Friday, May 8, 2009

Consort Profile: Czarina Alexandra Feodorovna

Czarina Alexandra Feodorovna could not, in practical terms, be considered a very successful royal consort, yet this is only because of the injustice of her popular image. She was, in fact, an amazing woman who was good and gentle, yet strong and courageous. There was no more devoted wife and mother in the world than Alexandra and although in secular terms she might not be regarded as a success, her life is sufficiently inspirational for her to be regarded as a saint by the Russian Orthodox Church today.

Born a Hessian princess in Darmstadt and a granddaughter of Queen Victoria of Britain she married the Czar Nicholas II of Russia in 1894 and became Czarina on that day (Alexander III had died during their engagement). Unlike other royal matches Nicholas and Alexandra loved each other intensely and remained so for the rest of their lives. Alexandra had to give up her Lutheran faith in favor of Russian Orthodoxy with her marriage but it was no mere conversion of convenience as she became a most devout and zealous Orthodox Christian. Her love of God ran as deep as her love for her husband and despite the anti-German prejudice of many in Russia she loved her new homeland and her Russian people as well.

She gave Nicholas II 5 children, 4 daughters and 1 son but despite her best efforts she remained unpopular with many in Russia, mostly owing to her German origins as it is clear there is nothing she could do to please those who railed against her, there was no act of goodwill or charity which they could not twist to cast her in a negative light. She retreated into her own little world with her family where she was totally devoted to her husband and children and as a result they were an extremely close-knit and loving family. Sadly, her son Alexei was afflicted with hemophilia and it was this that led to her poisonous association with Rasputin who inexplicably seemed able to heal the boy and as a result, no matter how horrid the lurid tales were of the man the Czarina would never believe it. He helped her son and that was all that mattered to her. God and family were first and foremost in all that she did and her life revolved around those twin pillars.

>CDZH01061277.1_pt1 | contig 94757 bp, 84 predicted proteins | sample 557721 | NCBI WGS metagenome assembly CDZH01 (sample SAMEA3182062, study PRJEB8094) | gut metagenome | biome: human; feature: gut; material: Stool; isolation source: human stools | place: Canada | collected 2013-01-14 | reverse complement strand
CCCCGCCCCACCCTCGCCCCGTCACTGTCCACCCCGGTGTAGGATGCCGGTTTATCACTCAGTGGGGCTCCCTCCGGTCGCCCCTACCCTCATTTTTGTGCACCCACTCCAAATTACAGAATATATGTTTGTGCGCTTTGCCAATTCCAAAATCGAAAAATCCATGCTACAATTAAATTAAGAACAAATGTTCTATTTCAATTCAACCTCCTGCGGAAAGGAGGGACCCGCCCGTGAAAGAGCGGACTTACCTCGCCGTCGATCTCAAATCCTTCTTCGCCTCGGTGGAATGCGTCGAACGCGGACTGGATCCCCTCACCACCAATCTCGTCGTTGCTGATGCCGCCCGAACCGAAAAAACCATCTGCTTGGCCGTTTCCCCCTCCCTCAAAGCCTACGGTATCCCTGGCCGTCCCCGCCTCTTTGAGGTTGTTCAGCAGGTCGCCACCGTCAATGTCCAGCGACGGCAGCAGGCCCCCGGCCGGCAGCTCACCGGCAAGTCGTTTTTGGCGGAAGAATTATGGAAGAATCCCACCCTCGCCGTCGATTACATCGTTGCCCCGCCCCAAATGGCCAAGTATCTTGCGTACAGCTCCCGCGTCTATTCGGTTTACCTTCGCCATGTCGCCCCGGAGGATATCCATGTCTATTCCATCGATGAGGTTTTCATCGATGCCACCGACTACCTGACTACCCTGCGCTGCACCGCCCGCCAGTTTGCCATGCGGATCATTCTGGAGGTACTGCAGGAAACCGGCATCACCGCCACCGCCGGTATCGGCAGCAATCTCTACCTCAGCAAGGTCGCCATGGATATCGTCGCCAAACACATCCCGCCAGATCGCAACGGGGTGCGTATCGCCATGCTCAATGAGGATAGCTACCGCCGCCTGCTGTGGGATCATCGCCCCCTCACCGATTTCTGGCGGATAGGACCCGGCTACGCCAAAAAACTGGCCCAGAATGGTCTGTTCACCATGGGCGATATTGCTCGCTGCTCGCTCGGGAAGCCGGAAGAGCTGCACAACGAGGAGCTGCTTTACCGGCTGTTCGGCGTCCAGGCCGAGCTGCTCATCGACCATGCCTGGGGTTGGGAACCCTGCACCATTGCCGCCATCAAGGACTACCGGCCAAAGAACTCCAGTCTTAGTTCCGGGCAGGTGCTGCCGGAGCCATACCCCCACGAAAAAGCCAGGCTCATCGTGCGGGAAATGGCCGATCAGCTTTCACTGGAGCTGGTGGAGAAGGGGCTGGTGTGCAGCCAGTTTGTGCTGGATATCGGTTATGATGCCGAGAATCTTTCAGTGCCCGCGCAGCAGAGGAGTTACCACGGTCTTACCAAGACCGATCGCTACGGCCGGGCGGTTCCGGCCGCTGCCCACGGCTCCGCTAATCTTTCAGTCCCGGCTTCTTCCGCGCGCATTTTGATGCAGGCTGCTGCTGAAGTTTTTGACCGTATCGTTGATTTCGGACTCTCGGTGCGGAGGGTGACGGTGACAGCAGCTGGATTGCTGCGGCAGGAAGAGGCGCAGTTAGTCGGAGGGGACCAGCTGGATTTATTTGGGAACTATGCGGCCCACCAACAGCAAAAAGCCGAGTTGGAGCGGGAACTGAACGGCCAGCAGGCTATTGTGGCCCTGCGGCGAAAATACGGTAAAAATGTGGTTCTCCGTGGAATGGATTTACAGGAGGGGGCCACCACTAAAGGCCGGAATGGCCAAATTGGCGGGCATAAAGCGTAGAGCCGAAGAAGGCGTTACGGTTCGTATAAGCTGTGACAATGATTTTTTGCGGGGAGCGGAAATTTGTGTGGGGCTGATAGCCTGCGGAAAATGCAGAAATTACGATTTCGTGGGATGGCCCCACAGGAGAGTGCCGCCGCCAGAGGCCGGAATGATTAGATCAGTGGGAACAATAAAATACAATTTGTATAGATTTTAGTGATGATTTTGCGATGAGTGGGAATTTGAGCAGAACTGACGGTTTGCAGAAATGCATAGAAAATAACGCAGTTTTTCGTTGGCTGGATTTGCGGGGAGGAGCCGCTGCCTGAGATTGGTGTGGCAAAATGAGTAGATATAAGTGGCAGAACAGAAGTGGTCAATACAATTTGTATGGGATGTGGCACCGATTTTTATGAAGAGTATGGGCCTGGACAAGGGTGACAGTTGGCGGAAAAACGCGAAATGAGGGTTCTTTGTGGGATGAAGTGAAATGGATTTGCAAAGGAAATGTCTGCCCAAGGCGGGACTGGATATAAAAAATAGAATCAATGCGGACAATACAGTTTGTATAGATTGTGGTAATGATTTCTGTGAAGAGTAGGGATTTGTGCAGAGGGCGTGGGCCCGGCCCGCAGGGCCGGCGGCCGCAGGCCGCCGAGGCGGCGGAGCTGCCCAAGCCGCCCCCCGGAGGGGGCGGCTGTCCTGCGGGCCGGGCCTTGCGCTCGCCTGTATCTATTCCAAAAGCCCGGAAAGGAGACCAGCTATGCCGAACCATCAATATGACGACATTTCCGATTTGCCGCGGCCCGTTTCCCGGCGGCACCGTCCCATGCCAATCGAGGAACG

Things became even worse for her during World War I with the rise of more anti-German prejudice which was pointed at Alexandra. As usual, it was a complete injustice as the German Kaiser Wilhelm II was one of the few people Alexandra truly despised. Nonetheless, she did her best to ignore the criticism and work to support her husband and the war effort but it was all to no avail against the horrific forces of the revolution that swept away the ancient Romanov monarchy in 1917. Everyone knows the sad story, how the Czar was forced to abdicate rather than risk the break up of his family, how they were held in cruel captivity by the communists and finally taken to Ekaterinburg and kept under arrest and constantly harassed and tormented by the Red guards. Alexandra spent most of her time in a wheelchair, reading her Bible. On July 17, 1918 on direct orders from the dictator Vladimir Lenin himself, Czarina Alexandra and her entire family were shot to death in the basement of Ekatrinburg for no other "crime" than being Romanovs. Eventually they were all declared martyrs and saints by the Orthodox Church and Russia descended into a nightmare of Bolshevik tyranny, taking much of the world with it in the process.


  1. My name is Czarina (from philippines), and i am so curious about the meaning of my name...
    tragic and sad life for this empress...

  2. Czarina is the feminine form of Czar which is the Russian translation of Caesar, of course the name taken as the title of the Roman Emperors.

  3. Queen Marie-Antoinette often comes to mind when I hear of Tsarina Alexandria. Both women were born at the apex of the European social hierarchy to powerful noble dynasties (M.A. was the daughter of the formidable Empress Maria Theresia of the Holy Roman Empire; Alexandria was the grandchild of Queen Victoria, another equally formidable and capable monarch in her own right). Both women were devout and upstanding individuals who were known for their modesty and chastity by their close circles friends and relations but were branded by their enemies with the epithets of "whore" and "the foreigner". Both were loving mothers to their children and supportive wives to their husbands who showed great courage and dignity in trying circumstances. Both had their reputations tarnished beyond all reality and both women suffered long years of humiliations and tragedies and ultimately both succumbed to martyrdom. (They were also related to the Stuarts. The tragic blood of Mary Stuart ran through their veins).


Related Posts Plugin for WordPress, Blogger...